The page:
Of all the Spice Girls, Emma Bunton tended to disappear into the background. Her four partners in the group all had powerful personas, and Bunton's bland sweetness simply could not compete next to Victoria Beckham's sultry ice queen Posh Spice or Geri Halliwell's brassy, sassy Ginger Spice. So, when the Spice Girls parted ways after 2000's abortive Forever it seemed inevitable that she would simply fade away. Then again, at one time it seemed inevitable that Gary Barlow would eclipse his former Take That bandmate Robbie Williams on the pop charts, and it didn't turn out that way, so first impressions shouldn't be trusted when it comes to British teen pop groups -- a theory that receives further support with the release of Emma Bunton's superb second album, Free Me. It, quite simply, isn't just the best Spice Girls solo album -- which, given such disasters as Geri's Scream if You Wanna Go Faster, isn't that hard -- it's the best Spice-related record, and the best mainstream British pop album since Robbie at his heyday. Taking a cue from the stylish update on swinging '60s London that Saint Etienne pioneered in the '90s, Free Me is a breezy, effervescent set of light pop. Hints of Bacharach and bossa nova are scattered throughout the album, strings sweep songs into their choruses, beats are strong but take a backseat to melody. This music is stylish without being flashy, thanks in large part to the charmingly tuneful, sturdy songs (all but one bearing a writing credit from Emma). While Bunton may still have a small, sweet voice, she's developed a stronger presence on record, giving this album not just a face, but a fetching persona that's hard to resist. Unlike the Spice Girls albums, or most other dance-oriented pop albums, this is not a singles-and-filler record -- it's a collection of strong, effervescent tunes that are immediately winning and get better with repeated listens. If Bunton weren't a former Spice Girl, Free Me would still be a terrific album, but given her past and how she was pretty much considered a has-been, the strength of this record is all the more remarkable.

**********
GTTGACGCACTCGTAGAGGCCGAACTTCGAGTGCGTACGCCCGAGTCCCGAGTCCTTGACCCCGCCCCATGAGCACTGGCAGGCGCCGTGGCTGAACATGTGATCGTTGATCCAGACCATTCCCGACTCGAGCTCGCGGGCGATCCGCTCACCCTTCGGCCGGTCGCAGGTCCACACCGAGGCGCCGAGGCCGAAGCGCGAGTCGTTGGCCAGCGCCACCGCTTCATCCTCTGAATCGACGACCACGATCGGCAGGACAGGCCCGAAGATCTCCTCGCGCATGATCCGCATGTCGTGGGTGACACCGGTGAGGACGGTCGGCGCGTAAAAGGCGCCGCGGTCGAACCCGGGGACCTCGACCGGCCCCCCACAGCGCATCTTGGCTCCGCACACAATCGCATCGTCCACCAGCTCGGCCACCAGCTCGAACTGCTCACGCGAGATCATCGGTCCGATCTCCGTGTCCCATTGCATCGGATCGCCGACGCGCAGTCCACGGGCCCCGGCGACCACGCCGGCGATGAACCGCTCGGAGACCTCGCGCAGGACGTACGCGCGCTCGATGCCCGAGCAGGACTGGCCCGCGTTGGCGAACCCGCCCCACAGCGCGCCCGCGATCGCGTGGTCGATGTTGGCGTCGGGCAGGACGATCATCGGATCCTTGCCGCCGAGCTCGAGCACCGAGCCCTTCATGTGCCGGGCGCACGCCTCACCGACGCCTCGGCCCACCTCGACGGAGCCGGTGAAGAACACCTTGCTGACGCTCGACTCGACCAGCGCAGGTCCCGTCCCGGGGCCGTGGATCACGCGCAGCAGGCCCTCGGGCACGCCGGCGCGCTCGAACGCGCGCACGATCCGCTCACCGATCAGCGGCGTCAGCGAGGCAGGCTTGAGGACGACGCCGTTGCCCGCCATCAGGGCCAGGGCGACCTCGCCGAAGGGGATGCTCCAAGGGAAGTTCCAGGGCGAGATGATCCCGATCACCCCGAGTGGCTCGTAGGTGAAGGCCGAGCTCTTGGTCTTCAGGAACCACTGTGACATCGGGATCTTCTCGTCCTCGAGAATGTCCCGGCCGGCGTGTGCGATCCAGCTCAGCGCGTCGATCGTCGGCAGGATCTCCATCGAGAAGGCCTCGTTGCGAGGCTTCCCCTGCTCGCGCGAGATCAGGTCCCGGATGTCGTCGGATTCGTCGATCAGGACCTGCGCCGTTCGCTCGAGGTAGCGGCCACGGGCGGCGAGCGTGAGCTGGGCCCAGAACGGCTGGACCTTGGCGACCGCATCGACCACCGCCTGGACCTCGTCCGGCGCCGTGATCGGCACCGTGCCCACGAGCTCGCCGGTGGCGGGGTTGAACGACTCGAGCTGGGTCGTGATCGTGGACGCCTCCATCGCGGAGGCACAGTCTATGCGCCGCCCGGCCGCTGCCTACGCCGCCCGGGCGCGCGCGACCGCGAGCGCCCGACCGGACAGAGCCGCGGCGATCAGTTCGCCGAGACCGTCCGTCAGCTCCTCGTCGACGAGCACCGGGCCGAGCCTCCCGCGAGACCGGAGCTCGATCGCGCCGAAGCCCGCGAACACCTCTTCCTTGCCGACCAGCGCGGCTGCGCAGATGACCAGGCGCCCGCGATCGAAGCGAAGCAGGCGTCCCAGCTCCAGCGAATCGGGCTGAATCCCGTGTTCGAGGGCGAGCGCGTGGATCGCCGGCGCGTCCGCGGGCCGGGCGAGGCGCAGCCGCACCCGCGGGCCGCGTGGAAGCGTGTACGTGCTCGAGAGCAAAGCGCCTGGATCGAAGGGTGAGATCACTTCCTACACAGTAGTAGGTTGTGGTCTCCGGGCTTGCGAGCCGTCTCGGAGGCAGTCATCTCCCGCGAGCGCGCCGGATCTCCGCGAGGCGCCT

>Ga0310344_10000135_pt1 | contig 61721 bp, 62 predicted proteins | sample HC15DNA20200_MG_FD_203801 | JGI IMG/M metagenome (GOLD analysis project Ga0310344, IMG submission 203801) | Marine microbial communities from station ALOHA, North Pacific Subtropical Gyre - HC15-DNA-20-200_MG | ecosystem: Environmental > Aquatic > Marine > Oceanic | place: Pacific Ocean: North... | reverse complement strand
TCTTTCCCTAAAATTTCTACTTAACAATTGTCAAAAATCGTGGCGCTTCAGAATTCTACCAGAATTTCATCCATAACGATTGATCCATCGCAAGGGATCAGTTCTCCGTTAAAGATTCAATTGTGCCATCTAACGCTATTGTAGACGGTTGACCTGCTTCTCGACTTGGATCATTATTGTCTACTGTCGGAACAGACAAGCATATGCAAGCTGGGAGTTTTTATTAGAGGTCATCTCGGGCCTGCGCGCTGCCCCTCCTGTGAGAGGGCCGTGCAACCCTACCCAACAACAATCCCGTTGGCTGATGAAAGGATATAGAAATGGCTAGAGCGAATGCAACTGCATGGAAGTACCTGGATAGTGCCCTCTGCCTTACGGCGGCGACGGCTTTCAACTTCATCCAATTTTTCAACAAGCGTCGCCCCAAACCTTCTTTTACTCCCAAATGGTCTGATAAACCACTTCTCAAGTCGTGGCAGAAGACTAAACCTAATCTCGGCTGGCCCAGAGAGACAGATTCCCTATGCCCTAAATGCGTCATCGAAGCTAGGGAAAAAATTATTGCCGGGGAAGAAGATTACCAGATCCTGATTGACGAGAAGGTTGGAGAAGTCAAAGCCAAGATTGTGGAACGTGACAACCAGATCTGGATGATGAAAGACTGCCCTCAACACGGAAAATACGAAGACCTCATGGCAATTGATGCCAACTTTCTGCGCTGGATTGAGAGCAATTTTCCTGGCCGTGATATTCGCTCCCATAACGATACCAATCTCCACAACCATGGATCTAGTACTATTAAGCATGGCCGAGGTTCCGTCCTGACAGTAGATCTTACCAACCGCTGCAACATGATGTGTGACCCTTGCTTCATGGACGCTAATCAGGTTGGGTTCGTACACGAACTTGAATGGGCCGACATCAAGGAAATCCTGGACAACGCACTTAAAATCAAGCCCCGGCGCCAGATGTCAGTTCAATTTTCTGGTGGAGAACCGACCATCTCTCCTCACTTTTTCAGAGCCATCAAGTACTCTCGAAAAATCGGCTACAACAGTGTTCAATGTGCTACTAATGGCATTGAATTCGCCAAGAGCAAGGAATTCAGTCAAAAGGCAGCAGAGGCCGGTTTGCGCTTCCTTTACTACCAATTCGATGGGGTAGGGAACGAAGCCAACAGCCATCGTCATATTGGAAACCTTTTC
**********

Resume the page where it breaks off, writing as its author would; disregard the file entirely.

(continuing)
AllMusic Review by Stephen Thomas Erlewine